Lastly, I’ve really got to make a To Do list so I can get all the stuff I want to get done, well, done.  The first few items will probably be emails I need to write, the next few will be places I want to visit still, like Casablanca, the next few will be a sort of schedule to keep me on top of my homework while I’m busy doing everything else on my list, because I’m devastated to say this, but I only have one more month left in Morocco!!! 🙁  My goodness time flies when you’re having fun.  I just know that when I leave I’m going to have so much to think through and process.  Right now everything is happening in the moment, and I’ve gotten used to the culture here, and I just know that when I get back to the United States my brain will be working overtime trying to make sense of all my experiences.  Sounds like a lot of fun, I can’t wait!  But actually, I really can.

عيد مبرك سعيد Eid Mobarak Said!

November 18th, 2010

So yesterday was the Eid el-Kabeer.  It is the the biggest holiday in the Muslim calender.  It is in honor of Abraham, who is considered to be the first Muslim.  Abraham was asked by God to sacrifice his son Ishmael (in Jewish and Christians traditions it is Isaac), but as Abraham was about to sacrifice his son, God sent a sheep to be sacrificed instead.  So, on the Eid, all Muslim families, if they can afford it, are supposed to slaughter a sheep.  My family slaughtered two.  Yes, that’s right, I witnessed the slaughtering of two sheep.  And I took pictures.  I don’t think I’ll post a whole lot because they are a little shocking.  When a sheep’s throat is cut, there is a lot of blood.  I think it’s a little bit comforting to know that before the sheep is killed you have to say a prayer thanking God for this wonderful gift.  That’s part of what makes meat halal, the prayer before the animal is killed.  For those of you who don’t know, halal meat is basically the equivalent of kosher meat.   A Muslim is supposed to eat only meat that is prepared according to certain guidelines, it has to be killed by having it’s throat cut with a very sharp knife, which is considered to be the most humane way to kill an animal, you must say a blessing before you kill it, and all the blood has to be drained out afterwords.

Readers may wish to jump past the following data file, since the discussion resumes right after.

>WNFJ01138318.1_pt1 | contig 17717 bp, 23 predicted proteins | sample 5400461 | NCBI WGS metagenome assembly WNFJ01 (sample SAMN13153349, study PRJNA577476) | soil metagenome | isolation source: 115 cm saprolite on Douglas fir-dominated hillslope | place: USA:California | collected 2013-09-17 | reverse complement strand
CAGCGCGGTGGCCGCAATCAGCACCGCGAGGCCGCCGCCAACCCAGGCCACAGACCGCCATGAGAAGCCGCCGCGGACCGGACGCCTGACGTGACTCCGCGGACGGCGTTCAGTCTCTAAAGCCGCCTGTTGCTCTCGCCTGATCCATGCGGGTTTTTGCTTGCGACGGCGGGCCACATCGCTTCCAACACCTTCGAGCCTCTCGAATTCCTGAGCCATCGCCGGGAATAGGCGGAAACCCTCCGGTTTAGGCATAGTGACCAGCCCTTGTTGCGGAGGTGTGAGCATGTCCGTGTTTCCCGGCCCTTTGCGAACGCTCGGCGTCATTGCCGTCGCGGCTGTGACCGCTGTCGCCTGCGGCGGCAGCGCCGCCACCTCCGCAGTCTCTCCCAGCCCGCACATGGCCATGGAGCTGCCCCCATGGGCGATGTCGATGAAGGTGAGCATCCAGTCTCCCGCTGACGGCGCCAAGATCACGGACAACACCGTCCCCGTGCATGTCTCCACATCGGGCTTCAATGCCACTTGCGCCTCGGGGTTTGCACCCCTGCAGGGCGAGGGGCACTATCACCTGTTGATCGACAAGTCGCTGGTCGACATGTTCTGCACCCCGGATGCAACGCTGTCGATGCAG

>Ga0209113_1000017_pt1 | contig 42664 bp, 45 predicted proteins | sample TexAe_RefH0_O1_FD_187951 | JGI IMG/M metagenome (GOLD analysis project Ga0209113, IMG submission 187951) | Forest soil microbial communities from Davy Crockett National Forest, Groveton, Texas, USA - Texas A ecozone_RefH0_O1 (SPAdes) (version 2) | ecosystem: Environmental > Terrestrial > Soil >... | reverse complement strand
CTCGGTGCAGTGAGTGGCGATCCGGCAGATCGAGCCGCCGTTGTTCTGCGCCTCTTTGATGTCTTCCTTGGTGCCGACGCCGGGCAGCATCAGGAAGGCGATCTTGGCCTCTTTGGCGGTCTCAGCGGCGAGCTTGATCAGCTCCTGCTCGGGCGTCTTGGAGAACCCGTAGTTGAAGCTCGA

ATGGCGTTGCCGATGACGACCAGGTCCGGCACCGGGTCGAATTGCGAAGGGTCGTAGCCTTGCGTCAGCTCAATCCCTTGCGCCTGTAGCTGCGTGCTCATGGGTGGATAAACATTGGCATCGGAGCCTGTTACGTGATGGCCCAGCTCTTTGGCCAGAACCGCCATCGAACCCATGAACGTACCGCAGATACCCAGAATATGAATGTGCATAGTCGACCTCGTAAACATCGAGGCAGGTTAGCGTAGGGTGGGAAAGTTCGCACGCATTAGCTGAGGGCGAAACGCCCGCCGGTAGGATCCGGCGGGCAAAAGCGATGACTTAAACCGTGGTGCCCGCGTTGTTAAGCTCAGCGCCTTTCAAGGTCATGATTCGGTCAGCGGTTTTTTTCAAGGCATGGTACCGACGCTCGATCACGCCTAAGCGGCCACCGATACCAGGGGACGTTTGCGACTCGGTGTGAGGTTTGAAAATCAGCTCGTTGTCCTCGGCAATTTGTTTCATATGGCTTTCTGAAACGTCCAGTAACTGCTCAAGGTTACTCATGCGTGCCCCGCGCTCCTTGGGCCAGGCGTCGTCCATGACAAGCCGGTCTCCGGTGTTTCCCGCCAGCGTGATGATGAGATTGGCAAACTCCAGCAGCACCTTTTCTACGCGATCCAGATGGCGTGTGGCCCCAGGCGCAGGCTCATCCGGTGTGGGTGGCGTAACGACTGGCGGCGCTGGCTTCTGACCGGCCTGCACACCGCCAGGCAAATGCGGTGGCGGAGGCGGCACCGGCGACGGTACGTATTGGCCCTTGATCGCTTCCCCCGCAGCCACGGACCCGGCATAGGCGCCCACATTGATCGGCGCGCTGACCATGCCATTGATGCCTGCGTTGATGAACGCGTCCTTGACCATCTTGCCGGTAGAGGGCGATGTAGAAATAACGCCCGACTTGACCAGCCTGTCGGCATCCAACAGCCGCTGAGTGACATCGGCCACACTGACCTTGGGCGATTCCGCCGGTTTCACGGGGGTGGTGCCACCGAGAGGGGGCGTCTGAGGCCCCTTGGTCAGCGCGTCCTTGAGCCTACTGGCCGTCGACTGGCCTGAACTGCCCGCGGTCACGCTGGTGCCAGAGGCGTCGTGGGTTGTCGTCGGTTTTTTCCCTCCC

Interestingly, not only do they eat the meat, but also many of the organs.  In fact, the day of Eid you eat the organs for lunch and dinner.  That’s right, I helped my mother make heart, liver, and fat kabobs, which we then ate on sandwiches.  For the record, I tried my hardest to eat my whole sandwich, but I just couldn’t do it.  Even with copious amounts of chili power, cumin, salt, and pepper it was still rough going down.  When my host sister said “You don’t have to eat the whole thing if you don’t want to,” I was like, “l-Humdullah!!” (Thank God!).  Then I ate about three oranges to get the taste out of my mouth.  It wasn’t that it’s really nasty and gross.  The smell is actually pretty decent and the texture is surprisingly firm, and in no way slimy or gross, but there was something about it that I just didn’t like.  I find that with all red meats, and organs from red meat animals there is something about it that I just don’t like.  It has definitely reaffirmed my devotion to vegetarianism when I return to the states.  However, if I had to rank them, I would rank sheep meat over beef.

Actually, Eid reminded me a lot of Thanksgiving (which is next week!!).  My entire host family got together, including the brothers that don’t live at home.  One brother is married and has a beautiful little girl, I was really happy to see them.  Another similarity is that my mother is busy cooking all day, which is the same at my house for Thanksgiving.  In fact, she has been busy cooking all day today too, so it’s even more similar.  At my house we start cooking the day before Thanksgiving to make everything we want to have at dinner.  I was very happy with how the day went.  I slept like a baby too.  I didn’t really do anything all day, but I was still exhausted.  I think it was a crash from the huge adrenaline rush I got during the sheep slaughtering.  It was quite shocking at first, and my heart rate was WAY up for a long time that day, especially because there were still buckets of organs sitting around, and the sheep carcasses hanging from the ceiling.  But, I’ve made my peace with it all, which I’m proud of.  If people want to eat hamburgers and chicken fingers this is what has to happen.  Anyway, I have the rest of the week off from school!!  I think I will use this time to study, write term papers, and go on adventures with my friends.  Hopefully, I’ll get to go to the exotic gardens in Salé, or maybe the Chellah (Roman ruins in Rabat).  Maybe I’ll just go ice skating with my host sister.  Who knows?  I’ve got several days to plan all this out. 🙂